“He truly knows the people and the needs and the interests and, for us, that’s been a wonderful help, because we’re committed to helping the people of southeastern Wisconsin and I know that’s his mission also. …” Markowski said of Bishop Hying, who has served on the board since about 2011. “I think the thing that’s really amazing to me is it’s not whether they’re Catholic or any other religion or any other faith commitment, it’s about the people and they all fit the mission of the church and they’re all God’s people, and I think that’s one of the things that he really portrays in everything he does.”
Markowski said Bishop Hying always made time to meet with her and offered help with phone calls or meeting with people despite his busy schedule.
“He will be a blessing to the Diocese of Gary because they are getting a man who truly knows what it is to be a shepherd of the people,” she wrote in a follow-up email.
Ron Zeilinger, director of Dismas Ministry, told the Catholic Herald in a telephone interview that Bishop Hying has served in a dual role as a board member – the archbishop’s delegate and liaison with the archdiocese – for the nonprofit, national Catholic outreach among inmates and those affected by crime. Archbishop Jerome E. Listecki appointed him when Bishop Richard J. Sklba retired in 2010.
“He’s been just a good mentor and a spiritual guide when we had our retreats and the board meetings,” Zeilinger said. “He’s very appreciative of the work we do and he’s expressed that many times, and I think it’s such a good fit with his own compassion and his dedication to the Gospel. … He’s been a good companion and mentor for us in that sense.”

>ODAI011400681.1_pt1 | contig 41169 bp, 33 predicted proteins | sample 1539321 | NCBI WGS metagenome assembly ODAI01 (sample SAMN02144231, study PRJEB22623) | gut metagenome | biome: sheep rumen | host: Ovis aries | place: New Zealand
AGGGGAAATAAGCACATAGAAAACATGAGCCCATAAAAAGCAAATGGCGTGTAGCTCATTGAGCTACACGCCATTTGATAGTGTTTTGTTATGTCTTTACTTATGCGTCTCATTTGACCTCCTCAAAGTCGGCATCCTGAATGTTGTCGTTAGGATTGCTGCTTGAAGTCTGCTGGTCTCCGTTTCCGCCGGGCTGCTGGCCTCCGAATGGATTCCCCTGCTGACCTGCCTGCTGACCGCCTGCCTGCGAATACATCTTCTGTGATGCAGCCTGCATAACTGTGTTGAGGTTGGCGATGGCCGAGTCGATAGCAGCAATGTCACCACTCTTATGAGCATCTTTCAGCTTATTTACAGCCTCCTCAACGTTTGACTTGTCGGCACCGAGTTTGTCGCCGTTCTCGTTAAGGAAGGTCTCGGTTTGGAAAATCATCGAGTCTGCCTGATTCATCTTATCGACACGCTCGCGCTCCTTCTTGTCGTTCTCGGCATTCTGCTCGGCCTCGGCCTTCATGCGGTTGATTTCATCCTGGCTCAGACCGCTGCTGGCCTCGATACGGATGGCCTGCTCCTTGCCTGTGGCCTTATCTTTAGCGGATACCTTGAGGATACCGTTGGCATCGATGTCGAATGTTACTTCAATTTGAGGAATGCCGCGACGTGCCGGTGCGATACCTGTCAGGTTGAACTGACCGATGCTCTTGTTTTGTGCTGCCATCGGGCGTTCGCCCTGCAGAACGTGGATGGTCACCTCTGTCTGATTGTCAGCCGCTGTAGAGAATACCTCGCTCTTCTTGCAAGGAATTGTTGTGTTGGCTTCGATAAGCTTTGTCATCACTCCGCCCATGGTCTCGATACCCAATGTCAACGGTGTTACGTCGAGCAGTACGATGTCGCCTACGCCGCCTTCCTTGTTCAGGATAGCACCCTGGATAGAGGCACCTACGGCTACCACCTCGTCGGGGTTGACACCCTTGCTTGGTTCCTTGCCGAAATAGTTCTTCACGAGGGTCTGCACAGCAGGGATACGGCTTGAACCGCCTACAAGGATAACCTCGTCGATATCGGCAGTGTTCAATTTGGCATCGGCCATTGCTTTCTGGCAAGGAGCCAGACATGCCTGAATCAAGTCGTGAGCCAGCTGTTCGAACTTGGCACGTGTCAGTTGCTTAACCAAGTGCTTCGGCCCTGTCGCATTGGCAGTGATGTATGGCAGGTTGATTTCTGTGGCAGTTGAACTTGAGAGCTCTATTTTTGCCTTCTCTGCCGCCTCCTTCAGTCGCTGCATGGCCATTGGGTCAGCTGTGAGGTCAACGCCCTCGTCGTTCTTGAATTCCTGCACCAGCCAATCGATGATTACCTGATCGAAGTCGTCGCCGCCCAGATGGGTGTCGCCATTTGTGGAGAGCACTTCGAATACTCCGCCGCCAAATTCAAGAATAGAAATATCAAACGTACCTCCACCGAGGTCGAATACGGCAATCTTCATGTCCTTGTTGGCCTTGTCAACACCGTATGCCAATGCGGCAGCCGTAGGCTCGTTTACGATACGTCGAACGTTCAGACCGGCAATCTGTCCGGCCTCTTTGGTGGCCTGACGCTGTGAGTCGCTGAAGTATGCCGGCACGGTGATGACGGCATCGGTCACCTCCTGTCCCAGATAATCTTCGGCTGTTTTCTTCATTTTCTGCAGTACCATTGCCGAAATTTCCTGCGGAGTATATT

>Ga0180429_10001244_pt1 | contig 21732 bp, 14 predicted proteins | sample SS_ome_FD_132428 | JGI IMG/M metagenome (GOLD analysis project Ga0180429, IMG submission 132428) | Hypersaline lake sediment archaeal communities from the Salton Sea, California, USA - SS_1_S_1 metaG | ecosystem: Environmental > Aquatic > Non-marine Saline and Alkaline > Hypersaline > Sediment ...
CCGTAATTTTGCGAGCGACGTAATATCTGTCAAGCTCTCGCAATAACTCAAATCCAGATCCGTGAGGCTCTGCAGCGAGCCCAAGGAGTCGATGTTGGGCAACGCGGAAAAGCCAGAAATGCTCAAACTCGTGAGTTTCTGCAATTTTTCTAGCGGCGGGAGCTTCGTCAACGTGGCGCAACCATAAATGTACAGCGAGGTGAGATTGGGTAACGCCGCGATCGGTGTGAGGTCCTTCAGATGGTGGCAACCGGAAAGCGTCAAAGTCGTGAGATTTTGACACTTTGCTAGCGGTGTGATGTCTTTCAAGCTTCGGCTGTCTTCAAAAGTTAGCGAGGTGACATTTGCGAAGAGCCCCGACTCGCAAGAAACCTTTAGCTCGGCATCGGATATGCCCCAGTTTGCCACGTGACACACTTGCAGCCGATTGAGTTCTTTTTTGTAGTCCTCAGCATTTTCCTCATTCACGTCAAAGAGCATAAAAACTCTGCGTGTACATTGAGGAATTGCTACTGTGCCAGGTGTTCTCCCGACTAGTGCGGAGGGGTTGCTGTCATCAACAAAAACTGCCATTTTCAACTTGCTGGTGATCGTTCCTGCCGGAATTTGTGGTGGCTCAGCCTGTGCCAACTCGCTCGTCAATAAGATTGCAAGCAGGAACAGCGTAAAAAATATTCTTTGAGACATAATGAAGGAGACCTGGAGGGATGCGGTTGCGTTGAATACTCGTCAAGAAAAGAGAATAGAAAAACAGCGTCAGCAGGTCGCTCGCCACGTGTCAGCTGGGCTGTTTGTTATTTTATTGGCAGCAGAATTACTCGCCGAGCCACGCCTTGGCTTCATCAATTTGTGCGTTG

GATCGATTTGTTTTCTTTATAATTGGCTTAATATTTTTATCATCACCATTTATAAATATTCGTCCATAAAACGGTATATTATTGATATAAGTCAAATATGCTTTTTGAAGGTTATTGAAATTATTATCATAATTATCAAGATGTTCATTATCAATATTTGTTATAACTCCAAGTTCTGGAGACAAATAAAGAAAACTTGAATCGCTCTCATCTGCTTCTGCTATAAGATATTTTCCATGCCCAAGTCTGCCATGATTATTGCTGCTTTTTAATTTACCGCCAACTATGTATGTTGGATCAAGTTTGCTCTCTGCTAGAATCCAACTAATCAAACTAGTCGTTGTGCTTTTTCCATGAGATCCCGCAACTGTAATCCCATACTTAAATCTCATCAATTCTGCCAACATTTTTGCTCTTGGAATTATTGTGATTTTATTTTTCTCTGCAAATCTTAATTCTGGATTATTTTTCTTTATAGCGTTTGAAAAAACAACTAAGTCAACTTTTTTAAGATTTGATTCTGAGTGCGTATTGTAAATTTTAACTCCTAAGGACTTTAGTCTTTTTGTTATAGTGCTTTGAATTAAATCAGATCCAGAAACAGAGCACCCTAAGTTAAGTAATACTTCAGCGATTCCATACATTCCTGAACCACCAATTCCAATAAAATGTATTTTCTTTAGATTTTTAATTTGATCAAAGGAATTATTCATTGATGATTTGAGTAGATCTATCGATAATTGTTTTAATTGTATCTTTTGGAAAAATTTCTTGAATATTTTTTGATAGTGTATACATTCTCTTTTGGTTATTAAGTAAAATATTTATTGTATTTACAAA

Bishop Hying has also offered the ministry support as a prayer warrior in the Prayer Union.
“We have a whole donor list and those are the people that donate financially, but then we have these prayer warriors and their role is just to pray for us and Bishop Hying is part of that prayer union … that’s very important to us,” Zeilinger said. “I stress that constantly because our work is spiritual and we’re trying to reach the hearts and the minds and the souls of the incarcerated; that prayer is really going to be central and a foundation to that.”
Regular visitor to the incarcerated
Bishop Hying has also visited correctional facilities, including the Racine Youthful Offender Correctional Facility in Racine where Julie, a parishioner at Sacred Heart Parish who asked that her last name be withheld, has volunteered for about two years.
During that time, Bishop Hying visited once to celebrate Mass, and twice to confirm three young men.
“One of the things I love is when I email him and say we have somebody who needs to be confirmed, he puts me right on the calendar,” Julie told the Catholic Herald in a telephone interview. “Sometimes, it’s like a two-month wait, but I mean he never says, ‘Oh, I’ll get back to you,’ he always says, ‘I’m coming,’ and gives me the earliest possible date.”
She couldn’t remember the words of Bishop Hying’s homily from one of the confirmations, but a young man did.
“I asked one young man who was confirmed what he remembered most, and I thought he was going to say the oil or being anointed … he said, no, what he remembered most was Bishop Don’s homily, and I thought, ‘Oh my goodness, I didn’t even remember word for word what it was,’” she laughed.